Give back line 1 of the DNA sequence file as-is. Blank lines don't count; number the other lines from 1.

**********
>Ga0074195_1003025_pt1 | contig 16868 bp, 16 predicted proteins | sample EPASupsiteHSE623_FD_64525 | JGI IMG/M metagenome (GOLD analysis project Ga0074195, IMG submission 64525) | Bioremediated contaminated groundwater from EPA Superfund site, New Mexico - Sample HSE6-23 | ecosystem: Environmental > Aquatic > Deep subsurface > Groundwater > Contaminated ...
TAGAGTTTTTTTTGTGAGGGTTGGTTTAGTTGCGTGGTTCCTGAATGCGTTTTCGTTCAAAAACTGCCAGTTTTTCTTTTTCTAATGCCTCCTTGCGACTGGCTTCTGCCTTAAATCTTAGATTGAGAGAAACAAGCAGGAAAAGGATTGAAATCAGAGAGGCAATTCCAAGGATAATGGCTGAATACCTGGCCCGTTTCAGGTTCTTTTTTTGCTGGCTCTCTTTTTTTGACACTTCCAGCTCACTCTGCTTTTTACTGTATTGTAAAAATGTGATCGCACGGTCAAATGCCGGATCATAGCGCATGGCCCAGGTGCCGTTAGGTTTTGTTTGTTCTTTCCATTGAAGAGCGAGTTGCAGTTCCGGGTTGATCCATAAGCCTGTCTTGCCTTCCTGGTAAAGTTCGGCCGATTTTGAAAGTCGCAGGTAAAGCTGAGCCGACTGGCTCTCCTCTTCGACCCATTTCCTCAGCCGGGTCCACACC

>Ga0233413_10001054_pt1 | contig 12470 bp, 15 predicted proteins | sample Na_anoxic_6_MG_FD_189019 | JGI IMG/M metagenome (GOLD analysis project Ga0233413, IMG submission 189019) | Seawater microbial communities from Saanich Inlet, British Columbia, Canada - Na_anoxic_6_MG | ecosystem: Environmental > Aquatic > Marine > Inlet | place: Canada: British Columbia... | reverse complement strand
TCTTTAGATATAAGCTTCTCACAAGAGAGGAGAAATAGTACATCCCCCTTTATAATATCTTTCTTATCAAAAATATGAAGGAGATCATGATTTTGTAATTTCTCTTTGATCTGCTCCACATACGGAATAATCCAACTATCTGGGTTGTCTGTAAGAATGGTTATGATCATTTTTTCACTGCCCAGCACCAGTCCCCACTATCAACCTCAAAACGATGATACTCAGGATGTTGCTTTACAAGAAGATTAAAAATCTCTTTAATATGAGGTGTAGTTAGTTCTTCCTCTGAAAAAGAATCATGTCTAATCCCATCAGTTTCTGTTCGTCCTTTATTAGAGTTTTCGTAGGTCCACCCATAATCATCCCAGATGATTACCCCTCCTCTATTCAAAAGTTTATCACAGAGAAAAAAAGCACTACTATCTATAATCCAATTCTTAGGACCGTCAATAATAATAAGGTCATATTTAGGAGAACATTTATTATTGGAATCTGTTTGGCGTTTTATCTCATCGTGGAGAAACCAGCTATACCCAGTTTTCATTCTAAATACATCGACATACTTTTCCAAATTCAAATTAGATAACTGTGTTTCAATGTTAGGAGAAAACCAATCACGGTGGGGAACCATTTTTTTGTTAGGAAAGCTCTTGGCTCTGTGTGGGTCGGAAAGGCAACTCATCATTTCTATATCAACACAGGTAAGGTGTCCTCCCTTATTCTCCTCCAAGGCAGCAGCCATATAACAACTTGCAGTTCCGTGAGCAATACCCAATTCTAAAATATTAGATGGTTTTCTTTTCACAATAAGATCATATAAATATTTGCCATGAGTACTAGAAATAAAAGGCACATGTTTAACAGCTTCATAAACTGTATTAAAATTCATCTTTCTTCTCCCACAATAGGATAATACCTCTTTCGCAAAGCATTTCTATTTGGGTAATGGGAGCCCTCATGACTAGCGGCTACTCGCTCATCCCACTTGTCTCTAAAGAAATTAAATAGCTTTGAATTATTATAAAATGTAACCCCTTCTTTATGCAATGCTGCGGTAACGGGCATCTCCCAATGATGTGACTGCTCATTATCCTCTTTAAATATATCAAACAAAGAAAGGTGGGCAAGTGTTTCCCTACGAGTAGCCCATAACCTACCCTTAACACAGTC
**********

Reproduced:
>Ga0074195_1003025_pt1 | contig 16868 bp, 16 predicted proteins | sample EPASupsiteHSE623_FD_64525 | JGI IMG/M metagenome (GOLD analysis project Ga0074195, IMG submission 64525) | Bioremediated contaminated groundwater from EPA Superfund site, New Mexico - Sample HSE6-23 | ecosystem: Environmental > Aquatic > Deep subsurface > Groundwater > Contaminated ...